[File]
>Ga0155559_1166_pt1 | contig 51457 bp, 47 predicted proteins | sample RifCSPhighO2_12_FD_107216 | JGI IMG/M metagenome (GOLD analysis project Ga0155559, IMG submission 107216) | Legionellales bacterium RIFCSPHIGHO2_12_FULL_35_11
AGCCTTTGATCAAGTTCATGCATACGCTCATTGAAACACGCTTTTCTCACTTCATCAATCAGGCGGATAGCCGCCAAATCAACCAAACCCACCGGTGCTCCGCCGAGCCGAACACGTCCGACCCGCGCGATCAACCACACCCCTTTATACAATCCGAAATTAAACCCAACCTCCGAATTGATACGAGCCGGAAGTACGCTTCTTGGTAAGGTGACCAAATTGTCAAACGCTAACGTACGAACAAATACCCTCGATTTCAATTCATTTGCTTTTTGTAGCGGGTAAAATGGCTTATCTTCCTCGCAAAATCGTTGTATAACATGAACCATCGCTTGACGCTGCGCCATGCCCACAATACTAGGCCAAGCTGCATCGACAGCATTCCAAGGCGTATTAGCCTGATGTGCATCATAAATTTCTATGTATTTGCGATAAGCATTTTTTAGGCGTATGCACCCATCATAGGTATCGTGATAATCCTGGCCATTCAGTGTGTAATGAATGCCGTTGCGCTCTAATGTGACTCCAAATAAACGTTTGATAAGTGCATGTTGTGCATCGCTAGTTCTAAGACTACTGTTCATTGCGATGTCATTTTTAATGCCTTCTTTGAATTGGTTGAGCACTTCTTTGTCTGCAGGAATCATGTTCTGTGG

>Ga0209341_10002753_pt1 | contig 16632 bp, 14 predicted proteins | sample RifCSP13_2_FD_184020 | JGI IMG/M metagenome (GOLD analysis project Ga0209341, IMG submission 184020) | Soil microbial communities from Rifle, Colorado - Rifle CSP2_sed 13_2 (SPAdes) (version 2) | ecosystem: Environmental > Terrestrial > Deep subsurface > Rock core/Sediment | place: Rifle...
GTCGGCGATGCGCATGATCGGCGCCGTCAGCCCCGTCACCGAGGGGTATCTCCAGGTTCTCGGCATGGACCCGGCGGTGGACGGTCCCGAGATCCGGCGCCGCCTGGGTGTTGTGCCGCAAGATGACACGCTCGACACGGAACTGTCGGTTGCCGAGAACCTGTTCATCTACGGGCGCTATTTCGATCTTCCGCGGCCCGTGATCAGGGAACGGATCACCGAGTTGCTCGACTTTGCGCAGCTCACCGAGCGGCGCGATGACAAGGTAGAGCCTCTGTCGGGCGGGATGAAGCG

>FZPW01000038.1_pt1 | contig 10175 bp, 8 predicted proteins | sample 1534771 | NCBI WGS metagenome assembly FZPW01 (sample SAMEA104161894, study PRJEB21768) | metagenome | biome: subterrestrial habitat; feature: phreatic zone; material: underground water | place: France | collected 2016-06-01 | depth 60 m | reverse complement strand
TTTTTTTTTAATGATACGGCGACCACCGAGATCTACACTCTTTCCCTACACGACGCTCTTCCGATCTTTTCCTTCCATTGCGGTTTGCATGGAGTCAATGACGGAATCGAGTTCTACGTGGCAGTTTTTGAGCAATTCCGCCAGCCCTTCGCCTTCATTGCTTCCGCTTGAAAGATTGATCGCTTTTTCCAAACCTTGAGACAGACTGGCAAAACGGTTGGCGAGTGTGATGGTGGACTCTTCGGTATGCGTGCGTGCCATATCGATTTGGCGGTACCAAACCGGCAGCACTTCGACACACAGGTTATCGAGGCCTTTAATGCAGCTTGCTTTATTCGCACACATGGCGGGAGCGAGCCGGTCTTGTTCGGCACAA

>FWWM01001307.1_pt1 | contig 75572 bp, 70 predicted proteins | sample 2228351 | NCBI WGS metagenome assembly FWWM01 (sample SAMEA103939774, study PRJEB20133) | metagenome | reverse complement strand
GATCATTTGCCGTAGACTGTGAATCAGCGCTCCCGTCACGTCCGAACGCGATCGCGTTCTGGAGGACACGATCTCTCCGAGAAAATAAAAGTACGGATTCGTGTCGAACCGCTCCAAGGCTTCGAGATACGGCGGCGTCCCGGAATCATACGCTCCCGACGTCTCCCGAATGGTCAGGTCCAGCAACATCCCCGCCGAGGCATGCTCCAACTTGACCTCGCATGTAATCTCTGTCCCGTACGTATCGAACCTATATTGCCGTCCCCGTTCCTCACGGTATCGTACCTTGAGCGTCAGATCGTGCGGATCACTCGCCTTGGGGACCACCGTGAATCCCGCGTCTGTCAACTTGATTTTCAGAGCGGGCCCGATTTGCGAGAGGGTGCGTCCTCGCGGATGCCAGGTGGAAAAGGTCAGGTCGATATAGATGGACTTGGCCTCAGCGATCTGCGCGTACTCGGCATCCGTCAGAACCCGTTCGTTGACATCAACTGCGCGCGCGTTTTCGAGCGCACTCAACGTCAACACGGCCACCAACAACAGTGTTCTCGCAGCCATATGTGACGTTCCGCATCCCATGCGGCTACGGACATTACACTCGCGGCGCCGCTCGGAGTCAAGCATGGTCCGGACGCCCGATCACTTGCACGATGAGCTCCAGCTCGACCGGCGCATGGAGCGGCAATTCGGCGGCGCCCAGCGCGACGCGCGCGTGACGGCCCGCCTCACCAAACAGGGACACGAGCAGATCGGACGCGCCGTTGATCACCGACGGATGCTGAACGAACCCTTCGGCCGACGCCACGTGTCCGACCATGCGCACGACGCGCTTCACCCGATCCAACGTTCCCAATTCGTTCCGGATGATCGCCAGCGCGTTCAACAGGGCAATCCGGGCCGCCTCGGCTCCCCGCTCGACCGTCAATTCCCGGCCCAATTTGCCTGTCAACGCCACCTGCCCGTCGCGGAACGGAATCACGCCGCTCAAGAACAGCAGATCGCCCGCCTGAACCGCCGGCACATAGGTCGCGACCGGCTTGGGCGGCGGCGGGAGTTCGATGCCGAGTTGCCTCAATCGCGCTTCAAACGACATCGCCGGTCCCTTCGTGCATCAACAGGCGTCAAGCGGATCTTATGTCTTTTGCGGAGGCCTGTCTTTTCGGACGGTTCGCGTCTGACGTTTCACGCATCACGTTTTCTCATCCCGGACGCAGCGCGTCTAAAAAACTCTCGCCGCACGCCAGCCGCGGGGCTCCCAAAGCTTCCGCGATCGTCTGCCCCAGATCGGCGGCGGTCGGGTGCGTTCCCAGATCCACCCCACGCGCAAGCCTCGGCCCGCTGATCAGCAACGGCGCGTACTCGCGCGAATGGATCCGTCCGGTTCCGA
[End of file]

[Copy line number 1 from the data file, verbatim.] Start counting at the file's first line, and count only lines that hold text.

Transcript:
>Ga0155559_1166_pt1 | contig 51457 bp, 47 predicted proteins | sample RifCSPhighO2_12_FD_107216 | JGI IMG/M metagenome (GOLD analysis project Ga0155559, IMG submission 107216) | Legionellales bacterium RIFCSPHIGHO2_12_FULL_35_11